Sunday, February 28, 2010

Christmas 2009 Movies

by: Felipe M
So back in January, I reviewed a few Christmas movies for my company's newsletter. The following are the highlights of those reviews:

--> Sherlock Holmes--2 AND A HALF STARS
-->Guy Ritchie's adaptation of the most famous detective in the history of the world is certainly an interesting one. Our hero is on the teetering brink of bi-polar disorder, but he's not completely mentally handicapped because he has the greatest power known to man: his powers of deduction. Plus our brainy hero also has fists of fury and abs rigid enough to be used as a 19th century washboard. His sidekick, Dr. Watson also comes fully equipped with Mixed Martial Arts skills and a very effective fighter--despite a gimpy leg. Besides turning these 1800s gentlemen into X-Men, the movie's other flaws include a lackluster storyline, yawn-inducing action and fighting sequences, pompous dialogue, horrible computer generated graphics, and a rushed ending.


Disney returns to its roots by creating an old-school, hand-drawn animated feature with more dark-skinned protagonists than what they are used to creating. Set in one of the more unique cities in America, a pre-WWI New Orleans, LA, the story tells of a hard working young black woman named Tiana, whose sole goal is to save enough money to open up her own restaurant. However, when she finally has enough money saved up to buy property for her restaurant, the sellers informed Tiana that another higher bid was made and that she was better off not having the responsibility of a property owner citing reasons that were subtly racists and sexist. That's as close as Disney will get to bring up the socio-political issues of early 20th century America, but it is still a wonderful story with unique characters and lessons encouraging hard work, hope, and companionship over materialism. The real treat, however, comes in the quick tour the film takes the audience of New Orleans from the famous Bourbon Street to its mysterious bayous with a soundtrack that will leave the audience toe-tapping to the beats of Louisiana, from R&B and jazz, to country and Cajun tunes.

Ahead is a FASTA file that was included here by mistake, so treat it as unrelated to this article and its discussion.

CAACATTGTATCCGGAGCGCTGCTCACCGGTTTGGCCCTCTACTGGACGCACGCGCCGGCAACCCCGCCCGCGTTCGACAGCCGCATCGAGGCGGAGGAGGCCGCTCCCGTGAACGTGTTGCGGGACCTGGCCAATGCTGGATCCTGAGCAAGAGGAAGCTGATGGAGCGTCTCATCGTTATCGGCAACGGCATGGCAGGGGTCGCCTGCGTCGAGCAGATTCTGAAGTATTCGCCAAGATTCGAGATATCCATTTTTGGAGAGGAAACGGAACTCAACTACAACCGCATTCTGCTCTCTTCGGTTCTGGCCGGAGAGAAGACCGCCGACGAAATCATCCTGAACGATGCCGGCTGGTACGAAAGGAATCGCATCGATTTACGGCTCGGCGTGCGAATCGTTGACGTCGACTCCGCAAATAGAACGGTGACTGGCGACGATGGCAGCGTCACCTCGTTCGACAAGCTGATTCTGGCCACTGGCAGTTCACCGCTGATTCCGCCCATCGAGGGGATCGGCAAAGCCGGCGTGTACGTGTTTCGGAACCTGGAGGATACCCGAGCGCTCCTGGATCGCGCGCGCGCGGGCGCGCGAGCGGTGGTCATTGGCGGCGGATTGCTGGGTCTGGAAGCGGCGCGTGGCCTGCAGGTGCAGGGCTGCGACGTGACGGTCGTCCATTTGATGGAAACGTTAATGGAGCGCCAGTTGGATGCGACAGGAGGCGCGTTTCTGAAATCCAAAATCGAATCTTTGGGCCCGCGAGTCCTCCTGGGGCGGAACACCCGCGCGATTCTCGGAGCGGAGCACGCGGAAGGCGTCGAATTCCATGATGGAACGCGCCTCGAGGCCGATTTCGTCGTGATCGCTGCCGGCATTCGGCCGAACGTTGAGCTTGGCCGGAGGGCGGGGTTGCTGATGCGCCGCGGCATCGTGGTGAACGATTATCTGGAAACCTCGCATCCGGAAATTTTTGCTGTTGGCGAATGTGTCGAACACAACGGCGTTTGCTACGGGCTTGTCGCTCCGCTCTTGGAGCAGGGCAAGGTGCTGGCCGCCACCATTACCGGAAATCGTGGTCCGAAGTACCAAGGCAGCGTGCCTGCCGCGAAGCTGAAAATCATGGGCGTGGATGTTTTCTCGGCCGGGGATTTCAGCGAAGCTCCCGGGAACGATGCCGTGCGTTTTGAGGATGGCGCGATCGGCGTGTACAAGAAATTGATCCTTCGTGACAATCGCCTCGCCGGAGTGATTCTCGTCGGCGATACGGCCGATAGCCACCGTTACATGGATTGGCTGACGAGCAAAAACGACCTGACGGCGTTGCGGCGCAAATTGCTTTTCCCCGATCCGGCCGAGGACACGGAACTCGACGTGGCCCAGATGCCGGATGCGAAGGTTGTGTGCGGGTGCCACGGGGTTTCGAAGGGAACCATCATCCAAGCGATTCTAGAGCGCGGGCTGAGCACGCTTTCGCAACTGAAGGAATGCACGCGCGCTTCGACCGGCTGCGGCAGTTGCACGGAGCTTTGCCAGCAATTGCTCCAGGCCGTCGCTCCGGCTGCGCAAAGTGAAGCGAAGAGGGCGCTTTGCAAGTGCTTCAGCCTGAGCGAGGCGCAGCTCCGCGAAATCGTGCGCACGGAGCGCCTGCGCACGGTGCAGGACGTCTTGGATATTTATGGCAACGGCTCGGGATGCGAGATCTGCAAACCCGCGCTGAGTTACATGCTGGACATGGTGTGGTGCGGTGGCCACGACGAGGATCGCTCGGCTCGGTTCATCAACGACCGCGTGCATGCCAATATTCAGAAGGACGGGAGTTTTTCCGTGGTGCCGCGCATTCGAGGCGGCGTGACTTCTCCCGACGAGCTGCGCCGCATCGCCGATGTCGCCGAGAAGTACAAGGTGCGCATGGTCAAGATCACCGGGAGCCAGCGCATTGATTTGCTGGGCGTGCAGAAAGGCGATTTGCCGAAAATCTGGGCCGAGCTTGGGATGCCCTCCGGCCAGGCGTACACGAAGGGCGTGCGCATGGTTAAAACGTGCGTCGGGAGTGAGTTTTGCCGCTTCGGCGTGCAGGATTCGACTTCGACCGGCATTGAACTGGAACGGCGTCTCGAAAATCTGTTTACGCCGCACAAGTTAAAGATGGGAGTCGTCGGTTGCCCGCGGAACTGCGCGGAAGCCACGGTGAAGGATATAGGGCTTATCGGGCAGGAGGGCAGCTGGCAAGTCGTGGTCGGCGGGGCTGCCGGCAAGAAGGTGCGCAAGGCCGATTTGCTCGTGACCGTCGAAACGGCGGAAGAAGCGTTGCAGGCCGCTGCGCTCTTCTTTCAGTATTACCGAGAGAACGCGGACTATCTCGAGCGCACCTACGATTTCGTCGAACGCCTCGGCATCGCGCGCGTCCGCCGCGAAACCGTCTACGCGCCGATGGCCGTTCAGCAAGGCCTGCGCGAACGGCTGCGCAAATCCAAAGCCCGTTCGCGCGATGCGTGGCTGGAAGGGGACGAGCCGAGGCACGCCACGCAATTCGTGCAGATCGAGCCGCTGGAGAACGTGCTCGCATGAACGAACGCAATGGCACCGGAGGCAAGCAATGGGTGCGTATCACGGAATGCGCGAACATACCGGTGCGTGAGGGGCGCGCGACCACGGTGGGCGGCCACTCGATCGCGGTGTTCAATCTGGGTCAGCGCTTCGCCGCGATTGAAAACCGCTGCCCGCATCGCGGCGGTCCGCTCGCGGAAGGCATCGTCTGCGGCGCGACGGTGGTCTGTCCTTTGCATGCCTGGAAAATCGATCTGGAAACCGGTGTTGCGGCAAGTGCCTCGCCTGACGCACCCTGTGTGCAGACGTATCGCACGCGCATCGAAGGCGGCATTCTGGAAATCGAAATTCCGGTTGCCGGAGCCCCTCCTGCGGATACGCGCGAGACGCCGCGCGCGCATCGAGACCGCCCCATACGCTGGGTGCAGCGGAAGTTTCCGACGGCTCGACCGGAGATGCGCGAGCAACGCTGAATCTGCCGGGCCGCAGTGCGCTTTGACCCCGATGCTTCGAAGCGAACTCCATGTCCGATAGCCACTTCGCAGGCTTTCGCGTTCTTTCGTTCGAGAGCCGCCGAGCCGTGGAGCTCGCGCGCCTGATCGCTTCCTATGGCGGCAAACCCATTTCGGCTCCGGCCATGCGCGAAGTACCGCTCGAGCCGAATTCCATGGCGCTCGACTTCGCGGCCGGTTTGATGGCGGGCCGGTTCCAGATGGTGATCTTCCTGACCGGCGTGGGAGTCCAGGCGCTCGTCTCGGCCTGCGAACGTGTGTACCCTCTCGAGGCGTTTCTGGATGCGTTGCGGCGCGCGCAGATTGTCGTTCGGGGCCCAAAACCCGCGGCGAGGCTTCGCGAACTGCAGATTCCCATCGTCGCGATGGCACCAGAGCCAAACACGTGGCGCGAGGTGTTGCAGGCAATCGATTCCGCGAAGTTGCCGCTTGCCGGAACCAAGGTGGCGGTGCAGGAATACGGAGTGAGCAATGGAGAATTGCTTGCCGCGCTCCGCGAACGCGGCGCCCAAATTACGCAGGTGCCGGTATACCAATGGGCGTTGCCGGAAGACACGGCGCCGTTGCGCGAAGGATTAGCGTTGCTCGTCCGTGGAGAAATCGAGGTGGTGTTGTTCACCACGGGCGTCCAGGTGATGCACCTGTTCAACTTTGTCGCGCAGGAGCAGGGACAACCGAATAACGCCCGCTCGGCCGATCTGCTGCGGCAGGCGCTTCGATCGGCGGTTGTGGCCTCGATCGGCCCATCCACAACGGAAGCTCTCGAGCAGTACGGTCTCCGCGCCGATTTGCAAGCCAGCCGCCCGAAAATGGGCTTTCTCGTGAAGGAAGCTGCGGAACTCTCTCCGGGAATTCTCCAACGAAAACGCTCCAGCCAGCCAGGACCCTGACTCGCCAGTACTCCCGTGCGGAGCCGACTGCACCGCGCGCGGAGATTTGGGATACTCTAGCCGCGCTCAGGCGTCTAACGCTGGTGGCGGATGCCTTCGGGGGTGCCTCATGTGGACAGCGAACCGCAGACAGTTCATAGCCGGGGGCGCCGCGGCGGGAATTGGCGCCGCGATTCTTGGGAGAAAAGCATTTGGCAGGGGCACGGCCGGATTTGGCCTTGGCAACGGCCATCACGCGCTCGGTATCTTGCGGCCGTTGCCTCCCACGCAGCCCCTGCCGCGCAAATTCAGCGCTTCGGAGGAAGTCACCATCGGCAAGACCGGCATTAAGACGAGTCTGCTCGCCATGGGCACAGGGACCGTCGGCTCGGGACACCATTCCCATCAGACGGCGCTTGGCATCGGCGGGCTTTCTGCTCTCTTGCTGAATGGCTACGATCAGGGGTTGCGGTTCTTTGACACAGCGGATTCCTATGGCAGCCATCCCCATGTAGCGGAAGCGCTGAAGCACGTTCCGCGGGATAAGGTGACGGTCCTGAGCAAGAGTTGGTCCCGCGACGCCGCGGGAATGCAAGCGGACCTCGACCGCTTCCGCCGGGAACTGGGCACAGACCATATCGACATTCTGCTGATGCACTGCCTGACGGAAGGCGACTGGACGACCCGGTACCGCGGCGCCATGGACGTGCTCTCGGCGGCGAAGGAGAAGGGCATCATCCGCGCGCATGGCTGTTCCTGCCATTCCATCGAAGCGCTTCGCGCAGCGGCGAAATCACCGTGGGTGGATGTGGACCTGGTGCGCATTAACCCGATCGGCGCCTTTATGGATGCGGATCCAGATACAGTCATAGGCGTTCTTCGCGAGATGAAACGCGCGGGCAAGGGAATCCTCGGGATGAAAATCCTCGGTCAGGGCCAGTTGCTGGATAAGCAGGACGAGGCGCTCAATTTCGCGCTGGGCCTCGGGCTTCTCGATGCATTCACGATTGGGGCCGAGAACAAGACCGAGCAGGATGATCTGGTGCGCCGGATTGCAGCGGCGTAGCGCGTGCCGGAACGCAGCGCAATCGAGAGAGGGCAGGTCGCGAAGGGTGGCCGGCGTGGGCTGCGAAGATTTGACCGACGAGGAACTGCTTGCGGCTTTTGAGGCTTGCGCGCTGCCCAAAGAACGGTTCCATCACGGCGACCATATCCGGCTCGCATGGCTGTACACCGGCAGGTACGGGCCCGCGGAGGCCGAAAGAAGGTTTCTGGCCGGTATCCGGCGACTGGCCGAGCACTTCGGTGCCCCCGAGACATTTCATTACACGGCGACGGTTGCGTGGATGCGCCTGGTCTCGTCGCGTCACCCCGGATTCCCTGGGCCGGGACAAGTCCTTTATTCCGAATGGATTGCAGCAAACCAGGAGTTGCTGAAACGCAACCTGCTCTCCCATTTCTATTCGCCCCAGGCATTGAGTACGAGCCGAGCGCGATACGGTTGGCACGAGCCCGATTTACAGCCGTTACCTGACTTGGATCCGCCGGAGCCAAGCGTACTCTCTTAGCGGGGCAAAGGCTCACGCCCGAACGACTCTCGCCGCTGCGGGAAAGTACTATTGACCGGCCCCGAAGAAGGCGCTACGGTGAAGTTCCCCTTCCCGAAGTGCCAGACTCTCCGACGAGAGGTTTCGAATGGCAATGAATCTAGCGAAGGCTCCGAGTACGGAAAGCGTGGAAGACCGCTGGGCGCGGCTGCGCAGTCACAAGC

George Clooney plays the interesting Ryan Bingham, a man who makes a living flying all over the country firing people for companies who don't have the personnel courageous enough to do it themselves. Bingham likes the lifestyle his job brings him, even if its a lifestyle of a lonely nomad. The hook that Bingham uses to relieve people of their duties is one of (false) optimism citing that the firing is not the end, rather the start of a new chapter in their lives. This film just seems so appropriate with the current state of the world as director Jason Reitman has created a biography of post-911 U.S. society with its culture of consumerism, individual aspirations of attaining elite status, and the crippling effects, as a result of a decade long horrible U.S. economy, that a job firing has on people and their families that prevent them from, at the very least, maintaining a status quo existence. Even though Reitman's message comes off as sort of pretentious, but positively necessary in a point in history where the greatest country in the world can no longer guarantee the "American Dream" to its own citizens.


This film is unspeakbly indescribable! Video game developers would have a daunting task in recreating the world of Pandora that James Cameron has built in this movie with an attention to detail that has not been seen since--perhaps ever in the history of cinema. With solid performances from everyone, most notably from the very talented Giovanni Ribisi who brings back memories of Boiler Room. Playing the role of a corporate villain, Ribisi delivers the best line of the movie when he states that a corporations' biggest pet peeve is being associated with bloodshed--however, the only thing that a corporation hates more than bloodshed is a bad quarterly report. The film's storyline is parallel to that of History's conflict between the power-hungry Western Civilizations in their encounters with foreign lands and the Natives who live there; a retrospective look at human-to-human interactions if you will. Whatever awards and praises this film has received heretofore is undeniably deserving.

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